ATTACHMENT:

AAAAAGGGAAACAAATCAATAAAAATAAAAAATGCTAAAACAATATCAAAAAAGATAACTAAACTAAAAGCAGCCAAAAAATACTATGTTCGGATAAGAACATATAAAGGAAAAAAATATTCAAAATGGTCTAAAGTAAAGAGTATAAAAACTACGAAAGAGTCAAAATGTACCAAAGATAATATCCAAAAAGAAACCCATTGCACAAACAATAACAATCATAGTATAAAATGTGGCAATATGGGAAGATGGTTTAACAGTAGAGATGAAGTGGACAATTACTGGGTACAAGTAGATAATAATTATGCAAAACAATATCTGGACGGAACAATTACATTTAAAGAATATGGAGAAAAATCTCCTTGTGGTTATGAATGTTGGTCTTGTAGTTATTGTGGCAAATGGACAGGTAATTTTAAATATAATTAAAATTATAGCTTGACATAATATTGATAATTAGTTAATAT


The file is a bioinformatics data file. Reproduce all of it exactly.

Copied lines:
AAAAAGGGAAACAAATCAATAAAAATAAAAAATGCTAAAACAATATCAAAAAAGATAACTAAACTAAAAGCAGCCAAAAAATACTATGTTCGGATAAGAACATATAAAGGAAAAAAATATTCAAAATGGTCTAAAGTAAAGAGTATAAAAACTACGAAAGAGTCAAAATGTACCAAAGATAATATCCAAAAAGAAACCCATTGCACAAACAATAACAATCATAGTATAAAATGTGGCAATATGGGAAGATGGTTTAACAGTAGAGATGAAGTGGACAATTACTGGGTACAAGTAGATAATAATTATGCAAAACAATATCTGGACGGAACAATTACATTTAAAGAATATGGAGAAAAATCTCCTTGTGGTTATGAATGTTGGTCTTGTAGTTATTGTGGCAAATGGACAGGTAATTTTAAATATAATTAAAATTATAGCTTGACATAATATTGATAATTAGTTAATAT